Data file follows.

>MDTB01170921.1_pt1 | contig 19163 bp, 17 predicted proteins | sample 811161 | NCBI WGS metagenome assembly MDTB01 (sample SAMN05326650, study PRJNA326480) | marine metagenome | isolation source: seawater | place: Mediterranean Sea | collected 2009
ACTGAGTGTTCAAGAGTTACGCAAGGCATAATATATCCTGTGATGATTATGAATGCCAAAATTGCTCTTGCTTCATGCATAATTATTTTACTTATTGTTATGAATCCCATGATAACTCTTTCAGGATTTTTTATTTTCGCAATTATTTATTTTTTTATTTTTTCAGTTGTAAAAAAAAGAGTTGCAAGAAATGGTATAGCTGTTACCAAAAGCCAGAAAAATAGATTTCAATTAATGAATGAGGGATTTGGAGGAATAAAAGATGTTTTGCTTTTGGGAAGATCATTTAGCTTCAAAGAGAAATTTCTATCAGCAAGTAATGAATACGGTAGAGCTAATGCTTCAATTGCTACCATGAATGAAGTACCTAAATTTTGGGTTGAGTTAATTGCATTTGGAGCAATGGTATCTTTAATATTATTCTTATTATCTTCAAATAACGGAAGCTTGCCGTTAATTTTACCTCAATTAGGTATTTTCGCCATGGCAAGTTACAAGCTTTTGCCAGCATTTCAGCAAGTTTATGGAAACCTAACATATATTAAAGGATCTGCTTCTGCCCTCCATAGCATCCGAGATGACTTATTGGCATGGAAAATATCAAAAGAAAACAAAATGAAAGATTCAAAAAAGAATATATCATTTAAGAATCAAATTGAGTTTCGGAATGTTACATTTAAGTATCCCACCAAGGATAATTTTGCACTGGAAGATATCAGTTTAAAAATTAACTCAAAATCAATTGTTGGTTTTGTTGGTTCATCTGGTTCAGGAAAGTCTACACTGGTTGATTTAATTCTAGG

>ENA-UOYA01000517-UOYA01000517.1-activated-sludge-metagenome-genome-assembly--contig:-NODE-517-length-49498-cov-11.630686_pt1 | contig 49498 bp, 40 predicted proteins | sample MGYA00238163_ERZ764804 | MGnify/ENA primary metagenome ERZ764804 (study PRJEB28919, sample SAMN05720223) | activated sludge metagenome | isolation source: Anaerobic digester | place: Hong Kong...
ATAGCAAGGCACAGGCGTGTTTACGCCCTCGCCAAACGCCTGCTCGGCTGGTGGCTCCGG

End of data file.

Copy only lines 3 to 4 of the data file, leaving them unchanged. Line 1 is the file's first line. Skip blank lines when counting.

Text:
>ENA-UOYA01000517-UOYA01000517.1-activated-sludge-metagenome-genome-assembly--contig:-NODE-517-length-49498-cov-11.630686_pt1 | contig 49498 bp, 40 predicted proteins | sample MGYA00238163_ERZ764804 | MGnify/ENA primary metagenome ERZ764804 (study PRJEB28919, sample SAMN05720223) | activated sludge metagenome | isolation source: Anaerobic digester | place: Hong Kong...
ATAGCAAGGCACAGGCGTGTTTACGCCCTCGCCAAACGCCTGCTCGGCTGGTGGCTCCGG